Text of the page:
These are usually put on by button collecting societies and clubs so they will feature some of the best and most interesting buttons available in the secondary marketplace.

Either way, all those lovely colours and kinds make this an inexpensive way to begin a collection of your own that has more treasure than trash - and well worth keeping for the stories they tell.


1. Wikipedia
3. Are Old Clothing Buttons Valuable Collectibles? BY PAMELA WIGGINS on The Spruce Crafts Website

Buttons and button-like objects used as ornaments or seals rather than fasteners have been discovered in the Indus Valley Civilization during its Kot Yaman phase (c. 2800–2600 BC) as well as Bronze Age sites in China (c. 2000–1500 BC), and Ancient Rome.

Buttons made from seashell were used in the Indus Valley Civilization for ornamental purposes by 2000 BC. Some buttons were carved into geometric shapes and had holes pierced into them so that they could be attached to clothing with thread. Ian McNeil (1990) holds that: "The button, in fact, was originally used more as an ornament than as a fastening, the earliest known being found at Mohenjo-daro in the Indus Valley. It is made of a curved shell and about 5000 years old."

Functional buttons with buttonholes for fastening or closing clothes appeared first in Germany in the 13th century. They soon became widespread with the rise of snug-fitting garments in 13th- and 14th-century Europe.

Spanish metal button circa 1650-1675, 12mm diameter. Photo courtesy Peach State Button Club

Embroidered buttons are the very latest and daintiest of dress accessories. They are quickly worked, and will make a charming present for the 'something new' to be worn on the first day of the year. AH sorts of materials are used for the background of these buttons, silk, satin, or linen, according to the fabric of the dress they are to adorn. They arc not of the dress material, but of appropriate texture. The embroidery Is In silk or linen floss. The design Is stamped upon the material, and the embroidery is completed, after which the pieces are mounted on wooden button moulds. These moulds are sold by drapers In England, but may not yet be obtainable here, but flat linen buttons, or rounded smooth ones, could be used. The edges of the material could be drawn tightly together at the back of the button and secured with thread, and the unnecessary material cut away. Designs No. 1 and 2 are cross stitches on canvas, carried out In green silk. No. S Is a blue linen background, worked in rich brown conching stitch, the brown forming tiny squares, which are caught at the Intersection with gold thread. Care must be taken to see that the stitches are at the same angle, and of equal size. The remaining button is a four-leaved clover, In green, upon white satin, the stalk curving to the edge. Violets, single daisies, or butter-cups also look well. EMBROIDERED BUTTONS. (1905, January 7). The Inverell Times (NSW : 1899 - 1954), p. 3. Retrieved from http://nla.gov.au/nla.news-article184679803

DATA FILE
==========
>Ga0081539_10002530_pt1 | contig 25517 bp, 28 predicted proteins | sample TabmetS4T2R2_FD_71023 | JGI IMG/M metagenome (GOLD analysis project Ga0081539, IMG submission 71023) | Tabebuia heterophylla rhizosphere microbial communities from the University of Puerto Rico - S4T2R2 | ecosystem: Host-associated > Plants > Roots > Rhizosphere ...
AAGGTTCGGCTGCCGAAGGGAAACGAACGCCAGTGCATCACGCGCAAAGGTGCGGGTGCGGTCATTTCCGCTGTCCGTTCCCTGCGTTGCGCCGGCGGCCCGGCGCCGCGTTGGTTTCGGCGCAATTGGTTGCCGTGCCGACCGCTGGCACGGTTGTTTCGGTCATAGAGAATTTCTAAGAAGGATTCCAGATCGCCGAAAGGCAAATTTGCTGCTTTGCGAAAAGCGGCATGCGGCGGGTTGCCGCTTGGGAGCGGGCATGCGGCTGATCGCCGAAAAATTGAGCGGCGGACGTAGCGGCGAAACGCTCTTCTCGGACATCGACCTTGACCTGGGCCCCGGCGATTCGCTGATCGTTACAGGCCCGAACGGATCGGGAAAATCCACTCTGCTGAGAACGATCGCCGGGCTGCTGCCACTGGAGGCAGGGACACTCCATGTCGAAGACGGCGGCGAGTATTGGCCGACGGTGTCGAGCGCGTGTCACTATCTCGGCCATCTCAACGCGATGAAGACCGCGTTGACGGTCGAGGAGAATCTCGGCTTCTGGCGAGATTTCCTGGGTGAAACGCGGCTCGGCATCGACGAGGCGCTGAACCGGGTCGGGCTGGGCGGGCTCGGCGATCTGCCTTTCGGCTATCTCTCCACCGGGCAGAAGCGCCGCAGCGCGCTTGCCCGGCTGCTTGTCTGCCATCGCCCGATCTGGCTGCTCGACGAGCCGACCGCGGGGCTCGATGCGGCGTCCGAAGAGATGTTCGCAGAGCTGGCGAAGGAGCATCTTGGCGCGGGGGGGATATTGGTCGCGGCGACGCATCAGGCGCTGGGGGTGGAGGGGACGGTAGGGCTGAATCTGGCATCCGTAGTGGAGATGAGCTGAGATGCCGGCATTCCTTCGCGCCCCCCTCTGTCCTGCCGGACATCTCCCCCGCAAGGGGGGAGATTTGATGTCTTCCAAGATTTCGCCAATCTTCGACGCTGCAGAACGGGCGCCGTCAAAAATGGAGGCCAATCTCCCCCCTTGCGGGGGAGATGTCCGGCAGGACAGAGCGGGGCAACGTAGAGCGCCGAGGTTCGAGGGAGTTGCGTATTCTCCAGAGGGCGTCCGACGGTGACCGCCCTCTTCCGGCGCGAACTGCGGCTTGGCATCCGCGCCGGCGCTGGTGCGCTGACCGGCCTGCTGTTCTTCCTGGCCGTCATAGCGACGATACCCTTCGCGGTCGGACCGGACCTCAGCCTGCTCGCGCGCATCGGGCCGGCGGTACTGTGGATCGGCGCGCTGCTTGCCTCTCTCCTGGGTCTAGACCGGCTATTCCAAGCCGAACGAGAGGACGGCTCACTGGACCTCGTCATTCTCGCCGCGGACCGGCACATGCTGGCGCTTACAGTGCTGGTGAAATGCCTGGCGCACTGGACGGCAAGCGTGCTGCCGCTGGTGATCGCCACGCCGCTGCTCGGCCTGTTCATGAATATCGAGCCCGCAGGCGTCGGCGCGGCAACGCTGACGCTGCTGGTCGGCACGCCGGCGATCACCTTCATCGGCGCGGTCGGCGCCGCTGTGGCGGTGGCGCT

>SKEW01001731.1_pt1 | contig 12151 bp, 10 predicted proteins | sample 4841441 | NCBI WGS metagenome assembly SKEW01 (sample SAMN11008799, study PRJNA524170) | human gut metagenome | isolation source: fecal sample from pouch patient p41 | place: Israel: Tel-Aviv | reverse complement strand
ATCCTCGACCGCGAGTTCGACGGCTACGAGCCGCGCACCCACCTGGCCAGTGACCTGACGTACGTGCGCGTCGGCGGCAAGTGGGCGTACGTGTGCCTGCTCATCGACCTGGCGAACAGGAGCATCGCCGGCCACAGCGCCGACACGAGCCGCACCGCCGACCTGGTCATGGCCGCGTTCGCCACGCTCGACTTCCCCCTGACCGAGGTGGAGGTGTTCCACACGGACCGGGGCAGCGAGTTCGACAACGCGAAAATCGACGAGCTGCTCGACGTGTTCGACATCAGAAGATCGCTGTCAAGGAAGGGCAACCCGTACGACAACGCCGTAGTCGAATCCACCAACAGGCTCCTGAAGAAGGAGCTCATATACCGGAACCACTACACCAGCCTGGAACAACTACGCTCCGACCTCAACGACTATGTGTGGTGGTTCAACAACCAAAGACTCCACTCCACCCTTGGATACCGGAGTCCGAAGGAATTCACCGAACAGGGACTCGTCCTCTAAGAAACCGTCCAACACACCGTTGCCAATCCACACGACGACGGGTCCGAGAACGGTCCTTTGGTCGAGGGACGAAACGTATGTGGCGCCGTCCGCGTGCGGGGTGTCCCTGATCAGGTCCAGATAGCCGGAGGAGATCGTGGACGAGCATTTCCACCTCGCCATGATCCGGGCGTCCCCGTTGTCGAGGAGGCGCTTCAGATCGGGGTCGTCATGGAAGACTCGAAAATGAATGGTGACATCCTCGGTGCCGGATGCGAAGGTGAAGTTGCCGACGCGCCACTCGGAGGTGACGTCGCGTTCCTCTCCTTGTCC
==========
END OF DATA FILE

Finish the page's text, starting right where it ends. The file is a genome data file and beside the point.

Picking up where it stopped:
These are prominent accessories on a fashionable gown, but must be chosen with great care, for they are so much en evidence that they are apt to mar the whole aspect of the toilette. Many are effective accessories; some of the most costly and handsome are cabochons. Directoire coats cannot well be worn without them, and on these, exquisite jewelled specimens find a place. The Nouveau art, enamelled on metal, are singularly appropriate to the hopsacking stuffs, which are a loading idea. In the new woollen, especially, as is often the case, when they exhibit many colours commingled. Nothing, however, looks better than paste, rhinestones and crystals. We are favouring embroideries of many kinds, and the metal buttons have, In some cases, been made to imitate them. We are always falling back on old modes, and buttons are no exception, such .as those covered with silk, with figured devices in velvet upon them. We still use stones set In silver rims, especially turquoise. Many of the leading houses employ the painted Dresden buttons, which always give a light Watteau-like touch. Pearl buttons are greatly Improved by coloured centres, and the ivory ones for "tailor-mades" are tufted at the back.
Buttons. (1905, July 26). Australian Town and Country Journal (Sydney, NSW : 1870 - 1907), p. 41. Retrieved fromhttp://nla.gov.au/nla.news-article71532719

BUTTONS... (1932, August 20). Smith's Weekly (Sydney, NSW : 1919 - 1950), p. 20. Retrieved from http://nla.gov.au/nla.news-article234574289
Brass buttons from the uniform of a Danish World War I artillery lieutenant. Europeana staff photographer - http://www.europeana1914-1918.eu/en/contributions/5163
Collecting Buttons - A J Guesdon, 2018